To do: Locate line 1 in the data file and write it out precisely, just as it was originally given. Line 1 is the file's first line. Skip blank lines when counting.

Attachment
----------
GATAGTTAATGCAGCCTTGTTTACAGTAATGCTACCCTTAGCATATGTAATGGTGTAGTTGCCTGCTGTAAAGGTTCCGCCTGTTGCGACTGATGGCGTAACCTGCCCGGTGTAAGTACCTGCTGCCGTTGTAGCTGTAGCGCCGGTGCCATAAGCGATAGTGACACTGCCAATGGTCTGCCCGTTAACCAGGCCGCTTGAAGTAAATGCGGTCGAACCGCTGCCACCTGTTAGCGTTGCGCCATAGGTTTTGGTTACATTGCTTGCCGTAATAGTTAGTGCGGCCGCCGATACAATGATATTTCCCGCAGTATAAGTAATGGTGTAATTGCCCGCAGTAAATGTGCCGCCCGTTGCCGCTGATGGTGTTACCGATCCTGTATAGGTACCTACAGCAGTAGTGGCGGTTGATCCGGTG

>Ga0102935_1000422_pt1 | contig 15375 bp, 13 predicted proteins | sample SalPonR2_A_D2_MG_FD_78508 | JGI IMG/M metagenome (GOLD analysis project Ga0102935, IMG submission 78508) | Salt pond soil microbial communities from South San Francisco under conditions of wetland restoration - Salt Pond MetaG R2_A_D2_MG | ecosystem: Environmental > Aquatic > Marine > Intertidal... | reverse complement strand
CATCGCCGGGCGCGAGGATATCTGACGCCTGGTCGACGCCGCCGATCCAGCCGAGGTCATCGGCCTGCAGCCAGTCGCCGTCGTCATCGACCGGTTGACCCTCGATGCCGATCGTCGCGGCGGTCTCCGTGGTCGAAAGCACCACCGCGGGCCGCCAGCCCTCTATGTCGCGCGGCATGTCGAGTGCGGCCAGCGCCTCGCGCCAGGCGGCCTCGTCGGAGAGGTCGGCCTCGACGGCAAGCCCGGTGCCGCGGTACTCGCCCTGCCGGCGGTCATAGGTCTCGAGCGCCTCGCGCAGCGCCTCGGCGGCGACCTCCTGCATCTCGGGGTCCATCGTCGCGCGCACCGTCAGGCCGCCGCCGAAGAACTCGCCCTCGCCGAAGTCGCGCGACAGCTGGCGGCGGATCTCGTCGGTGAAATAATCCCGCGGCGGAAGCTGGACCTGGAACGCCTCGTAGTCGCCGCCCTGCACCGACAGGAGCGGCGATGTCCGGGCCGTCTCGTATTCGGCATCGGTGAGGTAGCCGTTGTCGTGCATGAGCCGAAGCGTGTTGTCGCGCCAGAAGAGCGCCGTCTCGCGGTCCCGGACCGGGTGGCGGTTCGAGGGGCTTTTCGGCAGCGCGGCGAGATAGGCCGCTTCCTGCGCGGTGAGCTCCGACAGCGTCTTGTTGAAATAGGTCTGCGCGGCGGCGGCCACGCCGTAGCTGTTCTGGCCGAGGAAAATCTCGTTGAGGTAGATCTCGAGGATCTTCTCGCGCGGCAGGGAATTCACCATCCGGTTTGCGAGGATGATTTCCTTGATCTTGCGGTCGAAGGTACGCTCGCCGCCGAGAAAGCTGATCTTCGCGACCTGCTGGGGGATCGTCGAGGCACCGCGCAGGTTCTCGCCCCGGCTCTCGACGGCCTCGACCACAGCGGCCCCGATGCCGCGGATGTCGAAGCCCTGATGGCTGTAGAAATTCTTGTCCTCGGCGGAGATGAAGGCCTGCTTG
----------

GATAGTTAATGCAGCCTTGTTTACAGTAATGCTACCCTTAGCATATGTAATGGTGTAGTTGCCTGCTGTAAAGGTTCCGCCTGTTGCGACTGATGGCGTAACCTGCCCGGTGTAAGTACCTGCTGCCGTTGTAGCTGTAGCGCCGGTGCCATAAGCGATAGTGACACTGCCAATGGTCTGCCCGTTAACCAGGCCGCTTGAAGTAAATGCGGTCGAACCGCTGCCACCTGTTAGCGTTGCGCCATAGGTTTTGGTTACATTGCTTGCCGTAATAGTTAGTGCGGCCGCCGATACAATGATATTTCCCGCAGTATAAGTAATGGTGTAATTGCCCGCAGTAAATGTGCCGCCCGTTGCCGCTGATGGTGTTACCGATCCTGTATAGGTACCTACAGCAGTAGTGGCGGTTGATCCGGTG